Rizzuto, a right-handed batter, faced against right-hander Bob Lemon of the Cleveland Indians in the bottom of the ninth inning in the middle of the pennant race. The score was tied at 1. Joe DiMaggio was on third base. Rizzuto took Lemon's first pitch for a strike. He argued the call with the umpire as a cover to grab the bat from both ends, giving the sign to DiMaggio that a squeeze play was on for the next pitch. But DiMaggio broke early, surprising Rizzuto. Lemon, seeing what was happening, threw high, aiming behind Rizzuto. But with Joe bearing down on him, Rizzuto got his bat up in time to lay down a bunt. DiMaggio scored the winning run.

"If I didn't bunt, the pitch would've hit me right in the head," Rizzuto said. "I bunted it with both feet off the ground, but I got it off toward first base." Yankee manager Casey Stengel called it "the greatest play I ever saw."

Scooter's Biggest Embarrassment

This is the second of Phil Rizzuto's signature plays for the Yankees. We talked about the first one in the last Vignette. We'll talk about the other one in this Vignette.

Polo Grounds, Game 3 of the 1951 World Series: Yankees vs the New York Giants, who had just won the National League on Bobby Thomson's dramatic HR in the third playoff game against the Dodgers. This game provided Rizzuto with perhaps his most embarrassing moment on the ballfield.

With one out in the fifth inning, the Giants' Eddie Stanky drew a walk from Vic Raschi. The next batter was Alvin Dark, and the Yankees intercepted a hit-and-run sign. C Yogi Berra signaled a pitchout, and his throw to Rizzuto at second base beat Stanky by ten feet. But the sliding Stanky kicked the ball out of Phil's glove into center field. Stanky continued to third on Rizzuto's error. The Giants scored five unearned runs in the inning on their way to a 6-2 victory to take a 2-1 series lead. However, the Yankees took the next three games to win the third of what would be five consecutive World Championships.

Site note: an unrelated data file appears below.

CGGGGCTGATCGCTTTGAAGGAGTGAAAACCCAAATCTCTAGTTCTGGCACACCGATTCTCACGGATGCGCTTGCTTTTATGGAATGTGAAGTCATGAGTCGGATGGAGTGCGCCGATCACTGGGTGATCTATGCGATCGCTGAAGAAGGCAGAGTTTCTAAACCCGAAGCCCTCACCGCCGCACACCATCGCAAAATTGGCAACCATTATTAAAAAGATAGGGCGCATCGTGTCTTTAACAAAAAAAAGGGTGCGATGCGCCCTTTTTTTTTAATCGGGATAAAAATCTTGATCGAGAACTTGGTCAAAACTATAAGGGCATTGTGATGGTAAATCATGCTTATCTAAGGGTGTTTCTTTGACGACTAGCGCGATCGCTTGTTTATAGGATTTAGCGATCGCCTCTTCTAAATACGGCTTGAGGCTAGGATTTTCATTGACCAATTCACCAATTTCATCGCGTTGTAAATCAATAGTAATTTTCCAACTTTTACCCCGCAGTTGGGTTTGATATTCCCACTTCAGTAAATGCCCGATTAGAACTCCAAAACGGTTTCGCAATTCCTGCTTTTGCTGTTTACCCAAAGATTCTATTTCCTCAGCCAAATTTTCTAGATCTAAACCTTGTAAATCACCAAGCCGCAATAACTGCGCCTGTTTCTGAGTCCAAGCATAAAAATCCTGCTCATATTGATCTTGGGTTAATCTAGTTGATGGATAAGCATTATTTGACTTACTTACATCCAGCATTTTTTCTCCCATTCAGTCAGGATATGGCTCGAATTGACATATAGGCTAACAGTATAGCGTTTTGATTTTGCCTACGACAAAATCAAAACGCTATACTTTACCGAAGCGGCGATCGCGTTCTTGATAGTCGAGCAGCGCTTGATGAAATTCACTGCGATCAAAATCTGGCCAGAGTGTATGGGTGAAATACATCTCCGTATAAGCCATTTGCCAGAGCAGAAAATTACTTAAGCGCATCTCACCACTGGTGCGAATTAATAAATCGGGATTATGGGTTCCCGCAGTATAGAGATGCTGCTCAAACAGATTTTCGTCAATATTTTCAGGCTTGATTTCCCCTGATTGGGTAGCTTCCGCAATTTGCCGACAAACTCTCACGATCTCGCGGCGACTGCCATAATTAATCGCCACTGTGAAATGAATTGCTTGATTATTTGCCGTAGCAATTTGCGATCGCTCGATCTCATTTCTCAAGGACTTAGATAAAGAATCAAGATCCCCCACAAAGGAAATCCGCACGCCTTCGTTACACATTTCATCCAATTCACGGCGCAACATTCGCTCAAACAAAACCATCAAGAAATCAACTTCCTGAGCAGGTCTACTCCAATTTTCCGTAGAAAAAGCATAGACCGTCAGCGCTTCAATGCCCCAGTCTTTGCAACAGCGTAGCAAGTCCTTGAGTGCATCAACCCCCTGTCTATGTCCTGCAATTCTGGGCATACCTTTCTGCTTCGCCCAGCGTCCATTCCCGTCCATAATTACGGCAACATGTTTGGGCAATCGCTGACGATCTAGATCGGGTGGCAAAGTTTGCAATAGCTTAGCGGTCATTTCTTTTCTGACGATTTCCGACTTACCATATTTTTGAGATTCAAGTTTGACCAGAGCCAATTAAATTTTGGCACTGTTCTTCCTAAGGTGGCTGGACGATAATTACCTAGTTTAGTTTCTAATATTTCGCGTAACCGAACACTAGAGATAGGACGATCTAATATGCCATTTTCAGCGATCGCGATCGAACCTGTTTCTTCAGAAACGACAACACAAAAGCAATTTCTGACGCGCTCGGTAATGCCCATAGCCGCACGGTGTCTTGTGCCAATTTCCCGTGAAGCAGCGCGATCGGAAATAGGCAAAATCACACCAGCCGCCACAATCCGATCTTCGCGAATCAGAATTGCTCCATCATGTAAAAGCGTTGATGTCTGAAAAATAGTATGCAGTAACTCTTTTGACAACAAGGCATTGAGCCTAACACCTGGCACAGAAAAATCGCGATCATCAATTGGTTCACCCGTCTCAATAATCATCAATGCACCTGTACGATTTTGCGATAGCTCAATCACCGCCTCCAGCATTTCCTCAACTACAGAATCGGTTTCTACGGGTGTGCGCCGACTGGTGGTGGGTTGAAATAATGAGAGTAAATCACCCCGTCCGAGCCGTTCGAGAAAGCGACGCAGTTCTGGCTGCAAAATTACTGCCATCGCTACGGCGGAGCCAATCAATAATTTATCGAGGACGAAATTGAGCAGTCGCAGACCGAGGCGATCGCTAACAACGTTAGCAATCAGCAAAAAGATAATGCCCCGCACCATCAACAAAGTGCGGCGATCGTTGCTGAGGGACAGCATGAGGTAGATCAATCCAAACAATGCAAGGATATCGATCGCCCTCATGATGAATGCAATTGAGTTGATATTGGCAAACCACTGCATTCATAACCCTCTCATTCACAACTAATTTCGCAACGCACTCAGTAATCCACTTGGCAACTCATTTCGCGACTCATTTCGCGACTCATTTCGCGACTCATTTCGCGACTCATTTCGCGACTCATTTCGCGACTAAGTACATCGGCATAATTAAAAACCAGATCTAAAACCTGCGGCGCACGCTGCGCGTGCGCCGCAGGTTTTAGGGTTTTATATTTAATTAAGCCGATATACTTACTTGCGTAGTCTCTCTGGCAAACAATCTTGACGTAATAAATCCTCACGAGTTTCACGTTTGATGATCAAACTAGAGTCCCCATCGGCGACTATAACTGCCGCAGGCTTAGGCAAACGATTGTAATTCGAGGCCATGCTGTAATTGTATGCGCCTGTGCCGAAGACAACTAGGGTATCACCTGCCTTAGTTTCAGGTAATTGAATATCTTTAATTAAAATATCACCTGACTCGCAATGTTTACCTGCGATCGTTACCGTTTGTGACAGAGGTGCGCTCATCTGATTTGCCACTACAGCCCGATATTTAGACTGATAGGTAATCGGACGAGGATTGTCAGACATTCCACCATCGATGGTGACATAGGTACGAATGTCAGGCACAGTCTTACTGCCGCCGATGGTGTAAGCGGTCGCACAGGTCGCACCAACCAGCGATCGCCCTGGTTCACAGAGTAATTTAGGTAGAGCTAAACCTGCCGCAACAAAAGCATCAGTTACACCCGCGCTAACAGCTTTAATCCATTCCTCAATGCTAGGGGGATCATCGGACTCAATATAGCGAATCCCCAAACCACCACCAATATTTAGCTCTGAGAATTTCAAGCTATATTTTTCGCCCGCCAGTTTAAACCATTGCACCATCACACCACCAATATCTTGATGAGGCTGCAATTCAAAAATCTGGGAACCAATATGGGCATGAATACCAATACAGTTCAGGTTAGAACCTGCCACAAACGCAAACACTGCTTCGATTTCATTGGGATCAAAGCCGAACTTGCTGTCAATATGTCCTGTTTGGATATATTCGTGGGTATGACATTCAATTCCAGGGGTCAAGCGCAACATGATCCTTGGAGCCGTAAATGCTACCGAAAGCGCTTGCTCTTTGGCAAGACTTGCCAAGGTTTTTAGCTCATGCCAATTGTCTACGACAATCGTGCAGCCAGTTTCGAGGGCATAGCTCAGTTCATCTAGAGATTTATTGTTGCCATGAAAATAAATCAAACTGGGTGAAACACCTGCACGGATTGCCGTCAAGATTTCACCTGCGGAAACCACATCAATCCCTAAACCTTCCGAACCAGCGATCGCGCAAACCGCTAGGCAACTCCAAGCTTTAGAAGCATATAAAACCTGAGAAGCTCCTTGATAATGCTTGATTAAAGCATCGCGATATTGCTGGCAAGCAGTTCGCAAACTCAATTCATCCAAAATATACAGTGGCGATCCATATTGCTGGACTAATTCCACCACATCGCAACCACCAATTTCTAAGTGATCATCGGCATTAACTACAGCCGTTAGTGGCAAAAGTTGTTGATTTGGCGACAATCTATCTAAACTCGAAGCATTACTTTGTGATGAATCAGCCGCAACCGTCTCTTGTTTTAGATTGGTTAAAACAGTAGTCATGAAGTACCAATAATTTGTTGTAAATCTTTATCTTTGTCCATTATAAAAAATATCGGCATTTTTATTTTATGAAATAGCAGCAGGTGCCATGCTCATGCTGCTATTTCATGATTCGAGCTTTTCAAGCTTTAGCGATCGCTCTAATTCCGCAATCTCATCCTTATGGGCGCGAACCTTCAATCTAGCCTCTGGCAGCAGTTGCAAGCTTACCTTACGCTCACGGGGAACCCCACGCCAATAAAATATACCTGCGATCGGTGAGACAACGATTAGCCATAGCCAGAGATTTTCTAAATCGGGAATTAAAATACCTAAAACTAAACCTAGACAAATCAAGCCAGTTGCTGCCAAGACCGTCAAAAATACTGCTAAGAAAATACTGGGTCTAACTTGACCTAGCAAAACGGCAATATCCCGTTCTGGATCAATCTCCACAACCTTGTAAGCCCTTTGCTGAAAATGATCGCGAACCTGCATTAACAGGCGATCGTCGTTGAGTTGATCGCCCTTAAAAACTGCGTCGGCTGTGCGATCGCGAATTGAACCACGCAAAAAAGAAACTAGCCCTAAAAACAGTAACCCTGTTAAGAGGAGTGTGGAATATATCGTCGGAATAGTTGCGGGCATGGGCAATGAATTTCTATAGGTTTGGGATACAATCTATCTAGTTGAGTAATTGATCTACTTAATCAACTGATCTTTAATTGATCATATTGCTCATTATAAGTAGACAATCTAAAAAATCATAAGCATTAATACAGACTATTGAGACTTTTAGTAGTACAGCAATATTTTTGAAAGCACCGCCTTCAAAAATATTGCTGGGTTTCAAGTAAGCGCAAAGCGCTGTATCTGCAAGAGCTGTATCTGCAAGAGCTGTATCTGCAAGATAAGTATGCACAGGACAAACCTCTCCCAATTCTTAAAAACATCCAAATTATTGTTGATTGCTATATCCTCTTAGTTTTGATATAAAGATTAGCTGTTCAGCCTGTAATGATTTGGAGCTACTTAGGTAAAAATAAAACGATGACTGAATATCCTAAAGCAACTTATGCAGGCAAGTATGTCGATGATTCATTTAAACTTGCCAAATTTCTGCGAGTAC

"I was nonchalanting it," Rizzuto admitted sheepishly. "I was looking at the TV camera."

Fastest Pitcher Ever

Steve Dalkowski was a left-handed pitcher in the minor leagues, mostly in the Orioles system, from 1957-1966. More than one observer, including Ted Williams, has called Steve the fastest pitcher they ever saw.

  • Some scouts think Dalkowski threw over 100 mph. Some said as high as 110 but most peg him in the 105 range. However, he could not control his stuff.
  • In high school in Connecticut, Dalkowski struck out 18 in a game, allowing no hits and no runs. However, he also walked 18 batters.
  • In his first professional season (1957), he pitched 62 innings for Kingsport in Class D. He struck out 121, which is an average of 18 per game. However, he won only one game because he walked 129 and threw 39 wild pitches.
  • On August 31, 1957, he struck out 24 Bluefield batters. But 18 walks, six wild pitches, and 4 HBPs contributed to an 8-4 defeat.
  • Steve struck out $104,000 bonus baby Rick Monday four times in a game. Monday, of course, had a long major league career. Dalkowski never made it to the big show.
  • Earl Weaver was his manager in Elmira NY. An IQ test given to all the players revealed that Steve was below average. So Earl kept things simple: just throw fastballs and sliders. Aim the fastball down the middle; if it moves, it may catch the corner. Under this regimen, Steve had his best season in 1962, winning 7 and losing 10 with a 3.04 ERA. In 160 innings, he struck out 192 and walked "only" 114.
  • Orioles CF Paul Blair said of Dalkowski: "He threw the hardest I ever saw. He was the wildest I ever saw." Ted Williams faced Steve in a spring training game. "Fastest ever. I never want to face him again."